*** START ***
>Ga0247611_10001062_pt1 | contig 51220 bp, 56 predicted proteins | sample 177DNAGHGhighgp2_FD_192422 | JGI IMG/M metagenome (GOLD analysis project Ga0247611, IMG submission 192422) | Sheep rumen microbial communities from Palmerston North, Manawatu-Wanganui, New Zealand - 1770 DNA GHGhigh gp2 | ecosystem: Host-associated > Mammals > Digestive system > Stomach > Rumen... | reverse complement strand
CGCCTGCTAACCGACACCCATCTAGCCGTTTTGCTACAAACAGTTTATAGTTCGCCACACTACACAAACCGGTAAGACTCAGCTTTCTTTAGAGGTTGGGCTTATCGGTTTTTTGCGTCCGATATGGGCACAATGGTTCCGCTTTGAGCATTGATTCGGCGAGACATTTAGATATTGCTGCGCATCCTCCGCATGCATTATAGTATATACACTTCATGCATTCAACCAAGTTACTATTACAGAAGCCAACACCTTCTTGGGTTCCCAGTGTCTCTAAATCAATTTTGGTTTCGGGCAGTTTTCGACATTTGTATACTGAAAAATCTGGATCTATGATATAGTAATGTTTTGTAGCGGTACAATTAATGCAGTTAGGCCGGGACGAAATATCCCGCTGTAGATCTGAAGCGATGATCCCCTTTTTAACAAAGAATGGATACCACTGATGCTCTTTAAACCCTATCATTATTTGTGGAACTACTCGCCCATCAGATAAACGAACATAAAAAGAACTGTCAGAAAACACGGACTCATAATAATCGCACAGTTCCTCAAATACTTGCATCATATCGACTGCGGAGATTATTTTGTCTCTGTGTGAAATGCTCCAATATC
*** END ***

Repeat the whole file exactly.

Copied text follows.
>Ga0247611_10001062_pt1 | contig 51220 bp, 56 predicted proteins | sample 177DNAGHGhighgp2_FD_192422 | JGI IMG/M metagenome (GOLD analysis project Ga0247611, IMG submission 192422) | Sheep rumen microbial communities from Palmerston North, Manawatu-Wanganui, New Zealand - 1770 DNA GHGhigh gp2 | ecosystem: Host-associated > Mammals > Digestive system > Stomach > Rumen... | reverse complement strand
CGCCTGCTAACCGACACCCATCTAGCCGTTTTGCTACAAACAGTTTATAGTTCGCCACACTACACAAACCGGTAAGACTCAGCTTTCTTTAGAGGTTGGGCTTATCGGTTTTTTGCGTCCGATATGGGCACAATGGTTCCGCTTTGAGCATTGATTCGGCGAGACATTTAGATATTGCTGCGCATCCTCCGCATGCATTATAGTATATACACTTCATGCATTCAACCAAGTTACTATTACAGAAGCCAACACCTTCTTGGGTTCCCAGTGTCTCTAAATCAATTTTGGTTTCGGGCAGTTTTCGACATTTGTATACTGAAAAATCTGGATCTATGATATAGTAATGTTTTGTAGCGGTACAATTAATGCAGTTAGGCCGGGACGAAATATCCCGCTGTAGATCTGAAGCGATGATCCCCTTTTTAACAAAGAATGGATACCACTGATGCTCTTTAAACCCTATCATTATTTGTGGAACTACTCGCCCATCAGATAAACGAACATAAAAAGAACTGTCAGAAAACACGGACTCATAATAATCGCACAGTTCCTCAAATACTTGCATCATATCGACTGCGGAGATTATTTTGTCTCTGTGTGAAATGCTCCAATATC